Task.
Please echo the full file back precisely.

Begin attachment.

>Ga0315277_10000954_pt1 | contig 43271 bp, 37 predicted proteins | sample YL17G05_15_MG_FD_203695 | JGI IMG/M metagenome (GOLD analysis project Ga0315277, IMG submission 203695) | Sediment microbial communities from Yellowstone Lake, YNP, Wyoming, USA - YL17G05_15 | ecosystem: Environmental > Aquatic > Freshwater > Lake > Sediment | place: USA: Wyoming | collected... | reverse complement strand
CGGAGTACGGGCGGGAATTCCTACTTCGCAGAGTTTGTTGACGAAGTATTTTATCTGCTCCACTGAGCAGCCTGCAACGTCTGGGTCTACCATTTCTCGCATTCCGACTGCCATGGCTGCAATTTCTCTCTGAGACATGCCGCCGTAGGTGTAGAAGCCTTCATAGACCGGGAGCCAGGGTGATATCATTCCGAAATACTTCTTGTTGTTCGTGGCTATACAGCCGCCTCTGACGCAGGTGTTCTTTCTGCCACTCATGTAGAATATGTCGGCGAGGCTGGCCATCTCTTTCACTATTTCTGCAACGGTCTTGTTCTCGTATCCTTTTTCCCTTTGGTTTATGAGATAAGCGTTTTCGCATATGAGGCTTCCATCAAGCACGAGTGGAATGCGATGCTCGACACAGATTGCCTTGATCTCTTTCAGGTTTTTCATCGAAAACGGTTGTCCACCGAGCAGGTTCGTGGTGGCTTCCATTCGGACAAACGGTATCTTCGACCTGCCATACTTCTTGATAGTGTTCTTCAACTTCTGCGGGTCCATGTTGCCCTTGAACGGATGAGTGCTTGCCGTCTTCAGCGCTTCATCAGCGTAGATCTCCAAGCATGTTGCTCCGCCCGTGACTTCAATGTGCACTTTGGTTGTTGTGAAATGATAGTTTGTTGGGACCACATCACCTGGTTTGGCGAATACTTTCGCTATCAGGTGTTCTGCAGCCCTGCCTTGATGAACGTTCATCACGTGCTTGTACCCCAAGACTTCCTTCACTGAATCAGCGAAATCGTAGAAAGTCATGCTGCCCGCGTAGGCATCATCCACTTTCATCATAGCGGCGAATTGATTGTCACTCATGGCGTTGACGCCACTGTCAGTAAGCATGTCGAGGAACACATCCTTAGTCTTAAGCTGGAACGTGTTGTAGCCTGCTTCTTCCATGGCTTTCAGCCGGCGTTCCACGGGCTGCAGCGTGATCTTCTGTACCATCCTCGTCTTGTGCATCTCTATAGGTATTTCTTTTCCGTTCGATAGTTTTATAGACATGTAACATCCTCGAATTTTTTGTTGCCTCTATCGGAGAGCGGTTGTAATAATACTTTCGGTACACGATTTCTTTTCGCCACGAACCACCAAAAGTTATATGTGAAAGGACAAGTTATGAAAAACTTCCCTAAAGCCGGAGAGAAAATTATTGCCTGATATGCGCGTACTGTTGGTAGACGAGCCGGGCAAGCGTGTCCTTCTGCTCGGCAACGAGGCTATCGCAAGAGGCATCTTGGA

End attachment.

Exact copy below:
>Ga0315277_10000954_pt1 | contig 43271 bp, 37 predicted proteins | sample YL17G05_15_MG_FD_203695 | JGI IMG/M metagenome (GOLD analysis project Ga0315277, IMG submission 203695) | Sediment microbial communities from Yellowstone Lake, YNP, Wyoming, USA - YL17G05_15 | ecosystem: Environmental > Aquatic > Freshwater > Lake > Sediment | place: USA: Wyoming | collected... | reverse complement strand
CGGAGTACGGGCGGGAATTCCTACTTCGCAGAGTTTGTTGACGAAGTATTTTATCTGCTCCACTGAGCAGCCTGCAACGTCTGGGTCTACCATTTCTCGCATTCCGACTGCCATGGCTGCAATTTCTCTCTGAGACATGCCGCCGTAGGTGTAGAAGCCTTCATAGACCGGGAGCCAGGGTGATATCATTCCGAAATACTTCTTGTTGTTCGTGGCTATACAGCCGCCTCTGACGCAGGTGTTCTTTCTGCCACTCATGTAGAATATGTCGGCGAGGCTGGCCATCTCTTTCACTATTTCTGCAACGGTCTTGTTCTCGTATCCTTTTTCCCTTTGGTTTATGAGATAAGCGTTTTCGCATATGAGGCTTCCATCAAGCACGAGTGGAATGCGATGCTCGACACAGATTGCCTTGATCTCTTTCAGGTTTTTCATCGAAAACGGTTGTCCACCGAGCAGGTTCGTGGTGGCTTCCATTCGGACAAACGGTATCTTCGACCTGCCATACTTCTTGATAGTGTTCTTCAACTTCTGCGGGTCCATGTTGCCCTTGAACGGATGAGTGCTTGCCGTCTTCAGCGCTTCATCAGCGTAGATCTCCAAGCATGTTGCTCCGCCCGTGACTTCAATGTGCACTTTGGTTGTTGTGAAATGATAGTTTGTTGGGACCACATCACCTGGTTTGGCGAATACTTTCGCTATCAGGTGTTCTGCAGCCCTGCCTTGATGAACGTTCATCACGTGCTTGTACCCCAAGACTTCCTTCACTGAATCAGCGAAATCGTAGAAAGTCATGCTGCCCGCGTAGGCATCATCCACTTTCATCATAGCGGCGAATTGATTGTCACTCATGGCGTTGACGCCACTGTCAGTAAGCATGTCGAGGAACACATCCTTAGTCTTAAGCTGGAACGTGTTGTAGCCTGCTTCTTCCATGGCTTTCAGCCGGCGTTCCACGGGCTGCAGCGTGATCTTCTGTACCATCCTCGTCTTGTGCATCTCTATAGGTATTTCTTTTCCGTTCGATAGTTTTATAGACATGTAACATCCTCGAATTTTTTGTTGCCTCTATCGGAGAGCGGTTGTAATAATACTTTCGGTACACGATTTCTTTTCGCCACGAACCACCAAAAGTTATATGTGAAAGGACAAGTTATGAAAAACTTCCCTAAAGCCGGAGAGAAAATTATTGCCTGATATGCGCGTACTGTTGGTAGACGAGCCGGGCAAGCGTGTCCTTCTGCTCGGCAACGAGGCTATCGCAAGAGGCATCTTGGA